SYDNEY — An elephant calf that was believed to have died during a nine-day labor is feeding itself and has earned the nickname “Mr. Shuffles” since learning to stand, Taronga Zoo officials said today.
Keepers said Tuesday that the calf had died during the difficult labor, which started March 1. But a live calf was born early Wednesday to mother Porntip.
“Despite no vital signs of life for several days, we now have obviously a healthy little calf on the ground,” Taronga Zoo director Cameron Kerr told reporters today.
He said the calf had turned upside down during the traumatic labor and may have entered a coma, fooling zoo vets into thinking it had died. When it was born at 3:27 a.m. on Wednesday, zoo officials called it a miracle.
New mother Porntip, 18 years old and the matriarch of the zoo herd, is being very gentle with her newborn, which weighs a healthy 256 pounds, Kerr said.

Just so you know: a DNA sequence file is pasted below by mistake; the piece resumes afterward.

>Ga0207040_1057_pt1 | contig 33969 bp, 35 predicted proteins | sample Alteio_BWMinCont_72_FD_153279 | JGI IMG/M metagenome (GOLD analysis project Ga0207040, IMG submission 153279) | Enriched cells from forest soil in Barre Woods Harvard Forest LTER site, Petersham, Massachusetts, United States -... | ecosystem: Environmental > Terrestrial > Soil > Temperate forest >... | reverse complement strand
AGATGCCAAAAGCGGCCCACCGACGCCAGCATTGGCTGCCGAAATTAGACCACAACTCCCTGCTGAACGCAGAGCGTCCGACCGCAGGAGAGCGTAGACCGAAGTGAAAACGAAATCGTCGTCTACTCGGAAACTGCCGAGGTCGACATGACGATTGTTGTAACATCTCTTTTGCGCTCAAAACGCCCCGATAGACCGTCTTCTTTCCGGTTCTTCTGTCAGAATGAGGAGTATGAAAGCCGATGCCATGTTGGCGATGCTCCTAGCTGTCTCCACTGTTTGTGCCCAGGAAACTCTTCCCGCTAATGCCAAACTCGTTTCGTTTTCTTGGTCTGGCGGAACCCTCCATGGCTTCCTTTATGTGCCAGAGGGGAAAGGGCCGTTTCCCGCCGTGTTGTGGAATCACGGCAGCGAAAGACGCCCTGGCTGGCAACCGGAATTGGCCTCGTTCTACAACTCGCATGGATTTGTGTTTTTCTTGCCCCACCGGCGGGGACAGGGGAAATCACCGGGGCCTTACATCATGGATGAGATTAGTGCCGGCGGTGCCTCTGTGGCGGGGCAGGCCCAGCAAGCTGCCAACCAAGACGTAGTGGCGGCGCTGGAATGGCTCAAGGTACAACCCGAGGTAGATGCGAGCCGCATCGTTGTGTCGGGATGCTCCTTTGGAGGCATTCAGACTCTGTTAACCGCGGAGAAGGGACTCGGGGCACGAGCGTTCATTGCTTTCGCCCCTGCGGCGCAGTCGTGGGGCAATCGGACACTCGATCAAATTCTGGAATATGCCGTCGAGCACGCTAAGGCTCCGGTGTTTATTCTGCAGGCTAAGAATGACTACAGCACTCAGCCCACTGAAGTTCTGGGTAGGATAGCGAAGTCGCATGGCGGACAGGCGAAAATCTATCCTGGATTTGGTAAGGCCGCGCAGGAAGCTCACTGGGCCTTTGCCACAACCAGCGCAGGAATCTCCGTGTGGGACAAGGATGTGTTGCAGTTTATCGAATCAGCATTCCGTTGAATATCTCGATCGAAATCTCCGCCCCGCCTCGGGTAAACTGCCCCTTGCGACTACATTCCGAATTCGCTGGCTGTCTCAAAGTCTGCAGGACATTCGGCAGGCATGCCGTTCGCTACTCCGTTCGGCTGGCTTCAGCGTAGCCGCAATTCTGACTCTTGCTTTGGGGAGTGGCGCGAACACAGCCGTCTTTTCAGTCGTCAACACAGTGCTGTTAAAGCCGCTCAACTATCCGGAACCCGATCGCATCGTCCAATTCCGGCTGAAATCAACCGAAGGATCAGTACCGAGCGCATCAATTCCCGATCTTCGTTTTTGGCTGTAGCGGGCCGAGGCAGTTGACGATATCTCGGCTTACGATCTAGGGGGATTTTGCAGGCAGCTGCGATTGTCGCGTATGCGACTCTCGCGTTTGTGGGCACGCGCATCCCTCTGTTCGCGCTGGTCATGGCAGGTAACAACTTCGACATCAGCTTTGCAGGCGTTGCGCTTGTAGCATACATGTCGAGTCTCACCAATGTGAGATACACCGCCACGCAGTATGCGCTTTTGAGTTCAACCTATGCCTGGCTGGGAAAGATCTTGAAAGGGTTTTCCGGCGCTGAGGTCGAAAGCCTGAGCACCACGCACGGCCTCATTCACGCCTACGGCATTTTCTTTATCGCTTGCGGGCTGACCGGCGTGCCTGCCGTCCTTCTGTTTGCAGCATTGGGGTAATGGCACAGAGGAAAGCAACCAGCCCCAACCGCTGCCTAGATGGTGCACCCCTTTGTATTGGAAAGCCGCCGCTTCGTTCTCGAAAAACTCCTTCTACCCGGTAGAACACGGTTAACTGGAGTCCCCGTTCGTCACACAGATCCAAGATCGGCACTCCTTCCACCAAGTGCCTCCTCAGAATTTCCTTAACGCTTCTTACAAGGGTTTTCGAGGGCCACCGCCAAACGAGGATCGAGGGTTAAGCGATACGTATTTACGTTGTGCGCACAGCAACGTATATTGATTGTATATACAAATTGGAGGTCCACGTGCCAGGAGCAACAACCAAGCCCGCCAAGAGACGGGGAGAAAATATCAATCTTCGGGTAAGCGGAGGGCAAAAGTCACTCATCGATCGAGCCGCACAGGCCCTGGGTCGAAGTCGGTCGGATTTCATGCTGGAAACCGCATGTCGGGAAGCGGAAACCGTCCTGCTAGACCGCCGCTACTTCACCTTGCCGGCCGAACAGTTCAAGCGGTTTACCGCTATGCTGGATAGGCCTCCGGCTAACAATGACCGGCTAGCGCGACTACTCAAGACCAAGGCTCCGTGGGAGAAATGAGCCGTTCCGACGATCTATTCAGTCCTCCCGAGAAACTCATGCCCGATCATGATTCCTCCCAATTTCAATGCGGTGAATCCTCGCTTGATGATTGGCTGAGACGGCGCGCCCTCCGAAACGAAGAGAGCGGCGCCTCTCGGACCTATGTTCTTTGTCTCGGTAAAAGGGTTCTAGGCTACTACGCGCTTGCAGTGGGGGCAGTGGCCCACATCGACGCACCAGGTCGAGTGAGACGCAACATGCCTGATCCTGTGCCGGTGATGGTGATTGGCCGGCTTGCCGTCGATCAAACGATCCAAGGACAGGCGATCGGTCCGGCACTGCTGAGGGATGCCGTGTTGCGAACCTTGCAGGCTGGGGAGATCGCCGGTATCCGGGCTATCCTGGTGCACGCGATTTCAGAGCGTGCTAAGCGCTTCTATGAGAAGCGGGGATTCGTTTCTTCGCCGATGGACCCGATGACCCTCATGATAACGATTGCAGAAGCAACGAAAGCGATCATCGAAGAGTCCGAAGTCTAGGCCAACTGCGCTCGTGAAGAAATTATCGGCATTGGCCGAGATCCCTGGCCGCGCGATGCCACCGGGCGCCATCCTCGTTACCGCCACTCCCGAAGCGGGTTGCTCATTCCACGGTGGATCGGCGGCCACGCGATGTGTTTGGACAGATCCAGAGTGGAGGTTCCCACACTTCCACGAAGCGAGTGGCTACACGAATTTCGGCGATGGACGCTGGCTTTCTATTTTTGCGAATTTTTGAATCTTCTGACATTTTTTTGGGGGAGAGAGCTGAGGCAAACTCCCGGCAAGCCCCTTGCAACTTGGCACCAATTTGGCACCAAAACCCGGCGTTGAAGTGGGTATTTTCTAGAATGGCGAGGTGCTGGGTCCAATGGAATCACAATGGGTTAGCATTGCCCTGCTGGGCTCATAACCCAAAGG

“This little calf has been through an incredibly tough time,” he said. “There is no record anywhere else in the world … of a labor that has gone this long. There is no recording of a calf being absolutely still for several days like this.”
Despite his apparent good health, however, Mr. Shuffles is not out of the woods yet and keepers were maintaining an around-the-clock vigil.
Other members of Taronga’s elephant herd have warmly accepted the calf, and even missed their breakfast this morning to greet him.
The calf and his mother are expected to remain in a warm elephant barn out of public sight for some time, Kerr said.
The calf is the second Asian elephant to be born at the Sydney zoo.